Due to the altitude, the climate, and the demanding nature of the research activities, take care to avoid dehydration. Always carry and drink plenty of water throughout the day, and get enough to eat. Do not overexert yourself. Inform a staff member right away if you feel tired or ill. There will be a lot of rain, so bring appropriate gear. The risk of sunburn is also high; bring a wide-brimmed hat, sunscreen (30 SPF or higher), and appropriate clothing. Because of the high humidity, people who use hearing aids may find that they don’t work properly. You should consider purchasing a hearing aid dehumidifier.
Volunteers will use pruning clippers. You will be instructed in their proper use to minimize the risk of injury.
Roads are sometimes closed due to protests in the area. These protests do not generally pose a risk, but should be avoided wherever possible.
Take personal safety precautions while traveling both before and after the expedition. Use common sense in urban centers (Quito, Tena, Guayaquil) due to the risk of petty or violent crime. Avoid traveling alone and displaying money or other valuables, use caution when withdrawing money from ATMs, take taxis, and avoid traveling at night. When walking in Quito, do not walk with a big backpack; use small bags, and consider putting your money inside your shoe. A money belt or waist pouch is also highly recommended (neck pouches are not as they can be easily spotted). It is always best practice to leave unnecessary valuables at home. Take caution in tourist areas and crowded marketplaces. In Quito, in particular, the old city center, city parks, Virgin of the Panecillo (El Panecillo) shrine, Calle Morales (often referred to as Calle La Ronda), El Tejar, Parroquia San Sebastiçn (old city), Gonzalez Suarez (old city), Avenida Cristùbal Colùn (new city), and the districts of La Mariscal, La Carolina, La Floresta, and La Marin should be avoided at night due to the high risk of petty crime. Also avoid hiking in the areas surrounding the antennas of Volcan Pichincha and the Teleferico (cable car). At the project site, do not wander off by yourself. It is possible to get lost, and the temperature, rainfall, and dampness can make this uncomfortable and dangerous.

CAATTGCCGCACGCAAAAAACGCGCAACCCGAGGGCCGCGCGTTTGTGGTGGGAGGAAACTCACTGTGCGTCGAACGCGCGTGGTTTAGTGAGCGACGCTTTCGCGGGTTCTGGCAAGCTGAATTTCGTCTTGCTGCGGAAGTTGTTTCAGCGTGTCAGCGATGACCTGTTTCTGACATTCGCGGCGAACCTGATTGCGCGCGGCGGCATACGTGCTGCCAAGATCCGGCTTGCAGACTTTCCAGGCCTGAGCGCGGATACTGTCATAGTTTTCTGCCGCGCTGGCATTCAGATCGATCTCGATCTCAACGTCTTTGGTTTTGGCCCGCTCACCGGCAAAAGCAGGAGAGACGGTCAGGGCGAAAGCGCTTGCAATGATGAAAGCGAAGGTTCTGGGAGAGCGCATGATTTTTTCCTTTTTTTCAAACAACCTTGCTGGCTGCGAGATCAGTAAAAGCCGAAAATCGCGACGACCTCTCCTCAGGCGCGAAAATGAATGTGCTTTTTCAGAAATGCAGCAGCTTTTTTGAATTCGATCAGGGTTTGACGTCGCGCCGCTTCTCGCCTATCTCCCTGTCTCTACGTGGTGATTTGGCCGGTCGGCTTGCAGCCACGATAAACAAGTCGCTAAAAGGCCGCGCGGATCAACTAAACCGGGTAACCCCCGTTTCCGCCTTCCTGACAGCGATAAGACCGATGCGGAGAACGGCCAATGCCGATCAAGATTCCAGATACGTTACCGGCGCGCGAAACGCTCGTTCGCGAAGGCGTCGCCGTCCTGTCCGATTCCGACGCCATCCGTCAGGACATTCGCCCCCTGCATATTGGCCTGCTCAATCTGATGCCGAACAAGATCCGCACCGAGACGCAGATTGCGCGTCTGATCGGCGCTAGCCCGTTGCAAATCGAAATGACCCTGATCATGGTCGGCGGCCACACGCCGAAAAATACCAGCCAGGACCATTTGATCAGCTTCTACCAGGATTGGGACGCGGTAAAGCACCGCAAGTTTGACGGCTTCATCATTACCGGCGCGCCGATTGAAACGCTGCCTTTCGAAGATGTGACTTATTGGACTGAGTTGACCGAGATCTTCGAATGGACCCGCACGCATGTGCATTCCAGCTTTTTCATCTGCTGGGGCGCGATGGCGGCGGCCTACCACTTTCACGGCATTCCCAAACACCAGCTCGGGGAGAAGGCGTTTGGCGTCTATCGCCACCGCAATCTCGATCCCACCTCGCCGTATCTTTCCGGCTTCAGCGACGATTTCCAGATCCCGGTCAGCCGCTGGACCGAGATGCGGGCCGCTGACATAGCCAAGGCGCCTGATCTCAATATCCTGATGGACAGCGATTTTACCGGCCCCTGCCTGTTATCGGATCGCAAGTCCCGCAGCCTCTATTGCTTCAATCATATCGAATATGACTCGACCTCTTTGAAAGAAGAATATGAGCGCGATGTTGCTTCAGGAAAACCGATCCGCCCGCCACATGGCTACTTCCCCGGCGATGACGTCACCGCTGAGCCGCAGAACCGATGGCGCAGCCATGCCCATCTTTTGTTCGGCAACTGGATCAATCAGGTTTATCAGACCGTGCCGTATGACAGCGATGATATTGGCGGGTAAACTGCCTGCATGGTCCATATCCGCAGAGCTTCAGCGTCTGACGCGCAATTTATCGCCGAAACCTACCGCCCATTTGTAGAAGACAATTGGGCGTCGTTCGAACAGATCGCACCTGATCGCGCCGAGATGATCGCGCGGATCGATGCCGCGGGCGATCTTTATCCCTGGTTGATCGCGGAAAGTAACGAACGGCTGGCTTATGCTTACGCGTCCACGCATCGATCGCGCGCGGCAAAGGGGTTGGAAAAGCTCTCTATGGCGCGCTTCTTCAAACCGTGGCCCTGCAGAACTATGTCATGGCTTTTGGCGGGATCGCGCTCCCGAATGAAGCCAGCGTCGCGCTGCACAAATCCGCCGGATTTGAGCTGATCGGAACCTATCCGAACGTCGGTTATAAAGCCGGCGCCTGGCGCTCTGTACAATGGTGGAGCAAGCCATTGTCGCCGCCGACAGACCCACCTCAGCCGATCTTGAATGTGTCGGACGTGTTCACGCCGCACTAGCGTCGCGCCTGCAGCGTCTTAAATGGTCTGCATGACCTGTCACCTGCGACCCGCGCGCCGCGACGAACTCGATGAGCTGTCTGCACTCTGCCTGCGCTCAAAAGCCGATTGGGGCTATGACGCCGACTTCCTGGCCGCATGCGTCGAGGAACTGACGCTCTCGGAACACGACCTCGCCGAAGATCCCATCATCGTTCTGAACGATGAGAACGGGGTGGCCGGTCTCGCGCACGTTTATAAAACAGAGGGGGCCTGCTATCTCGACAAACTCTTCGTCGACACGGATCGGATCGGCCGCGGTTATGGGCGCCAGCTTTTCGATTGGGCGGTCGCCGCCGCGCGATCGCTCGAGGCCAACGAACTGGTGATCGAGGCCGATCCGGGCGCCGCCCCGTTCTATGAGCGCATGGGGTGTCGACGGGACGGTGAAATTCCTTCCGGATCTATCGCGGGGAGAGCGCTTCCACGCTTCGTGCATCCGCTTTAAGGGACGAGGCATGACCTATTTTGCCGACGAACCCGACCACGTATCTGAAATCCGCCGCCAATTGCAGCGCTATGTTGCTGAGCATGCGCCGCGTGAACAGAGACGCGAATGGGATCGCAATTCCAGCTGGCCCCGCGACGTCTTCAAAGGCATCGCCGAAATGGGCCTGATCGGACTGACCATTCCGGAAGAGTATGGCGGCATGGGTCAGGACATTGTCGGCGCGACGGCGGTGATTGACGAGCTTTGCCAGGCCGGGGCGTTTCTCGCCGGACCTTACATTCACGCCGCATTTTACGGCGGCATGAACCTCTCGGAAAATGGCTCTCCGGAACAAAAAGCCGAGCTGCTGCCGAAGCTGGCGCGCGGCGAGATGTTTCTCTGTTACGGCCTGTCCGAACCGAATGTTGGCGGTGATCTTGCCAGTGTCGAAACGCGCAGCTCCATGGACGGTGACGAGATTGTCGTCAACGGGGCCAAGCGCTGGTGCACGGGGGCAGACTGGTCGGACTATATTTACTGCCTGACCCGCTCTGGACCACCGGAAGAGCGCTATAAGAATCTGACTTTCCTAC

All volunteers should see a travel doctor before leaving to discuss immunizations and other precautions to take against tropical diseases.